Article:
Squaw Weed Missouri Wildflowers
I finally have a Missouri native wildflower that is taking over a flower bed.
Squaw Weed, or RoundLeaf Groundsel Packera obovata was part of several Missouri native wildflowers I transplanted into my hillside garden a good half a dozen years ago. The 12-15 inch flowers bloom in early spring, the same time as daffodils with tiny yellow, daisy-like flowers.
Easily grown in average, moist, well-drained soils in full sun to part shade, I can attest it blooms well in shade.
Right now my squaw weed patch is growing in rich shade but I have some starts in rocky, sunny soil down my limestone hill.
The friend who identified these Missouri native wildflowers for me warned me that in the right conditions they will naturalize into large colonies by both self-seeding and stolons.I removed the flowering stems when they were done to cut down seed dispersal.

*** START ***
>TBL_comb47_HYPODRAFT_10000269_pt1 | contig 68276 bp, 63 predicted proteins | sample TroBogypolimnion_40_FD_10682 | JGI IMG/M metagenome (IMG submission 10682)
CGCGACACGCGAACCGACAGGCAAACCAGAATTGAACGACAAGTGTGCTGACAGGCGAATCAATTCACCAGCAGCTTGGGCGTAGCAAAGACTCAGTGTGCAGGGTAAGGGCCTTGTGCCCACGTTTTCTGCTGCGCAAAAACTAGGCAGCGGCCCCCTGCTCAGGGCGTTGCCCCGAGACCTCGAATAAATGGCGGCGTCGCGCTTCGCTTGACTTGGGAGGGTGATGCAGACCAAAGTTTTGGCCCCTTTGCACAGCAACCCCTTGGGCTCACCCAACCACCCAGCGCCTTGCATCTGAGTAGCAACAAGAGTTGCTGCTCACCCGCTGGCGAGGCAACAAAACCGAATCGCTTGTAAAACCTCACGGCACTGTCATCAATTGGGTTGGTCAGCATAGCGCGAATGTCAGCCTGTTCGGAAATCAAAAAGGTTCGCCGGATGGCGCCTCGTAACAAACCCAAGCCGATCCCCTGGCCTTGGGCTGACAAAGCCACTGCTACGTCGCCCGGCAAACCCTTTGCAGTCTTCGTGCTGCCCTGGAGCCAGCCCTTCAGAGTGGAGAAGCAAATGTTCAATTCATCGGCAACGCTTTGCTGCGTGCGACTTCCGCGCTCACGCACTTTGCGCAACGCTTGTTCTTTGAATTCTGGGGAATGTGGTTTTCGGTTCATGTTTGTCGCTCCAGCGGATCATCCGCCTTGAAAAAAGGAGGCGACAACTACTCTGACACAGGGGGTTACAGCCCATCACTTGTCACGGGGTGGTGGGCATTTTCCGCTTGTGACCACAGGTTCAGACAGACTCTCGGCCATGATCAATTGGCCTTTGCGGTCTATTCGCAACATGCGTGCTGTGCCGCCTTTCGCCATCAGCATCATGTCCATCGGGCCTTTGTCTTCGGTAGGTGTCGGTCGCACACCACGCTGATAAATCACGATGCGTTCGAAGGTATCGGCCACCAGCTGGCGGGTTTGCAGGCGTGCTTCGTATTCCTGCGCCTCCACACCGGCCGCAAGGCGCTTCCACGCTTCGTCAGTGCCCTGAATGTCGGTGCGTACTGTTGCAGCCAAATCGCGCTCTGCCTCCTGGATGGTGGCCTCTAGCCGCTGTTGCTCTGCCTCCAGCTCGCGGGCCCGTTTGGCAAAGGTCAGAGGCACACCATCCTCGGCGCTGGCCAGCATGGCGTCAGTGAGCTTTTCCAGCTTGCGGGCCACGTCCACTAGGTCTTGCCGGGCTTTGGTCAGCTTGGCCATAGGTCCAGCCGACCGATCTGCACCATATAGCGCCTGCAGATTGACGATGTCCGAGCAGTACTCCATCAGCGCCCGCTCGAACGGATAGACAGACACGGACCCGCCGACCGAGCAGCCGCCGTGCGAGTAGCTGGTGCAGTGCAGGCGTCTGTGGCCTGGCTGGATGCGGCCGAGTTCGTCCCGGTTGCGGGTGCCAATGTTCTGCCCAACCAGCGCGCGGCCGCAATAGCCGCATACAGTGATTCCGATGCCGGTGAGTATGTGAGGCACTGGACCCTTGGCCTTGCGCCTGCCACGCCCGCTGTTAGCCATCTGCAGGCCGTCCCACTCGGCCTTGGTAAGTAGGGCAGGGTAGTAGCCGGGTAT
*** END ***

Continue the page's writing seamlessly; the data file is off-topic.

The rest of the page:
Now that flowering is over, the round leaves provide a nice ground cover.
According to the Missouri Botanical Garden, these natives are valued for its ability to thrive in shady locations, naturalize rapidly and produce a long and profuse spring bloom of bright yellow flowers. It is native to rocky wooded hillsides, open rocky glades, limestone ledges, stream banks and moist meadows from Quebec and Ontario south to Texas and Florida.
In Missouri, it most often is found in the Ozark region in the southern and central part of the State
Genus name honors 20th century North American botanist John G. Packer.
It’s not easy to find perennials that like shade so this one is a keeper if I can keep it from taking over!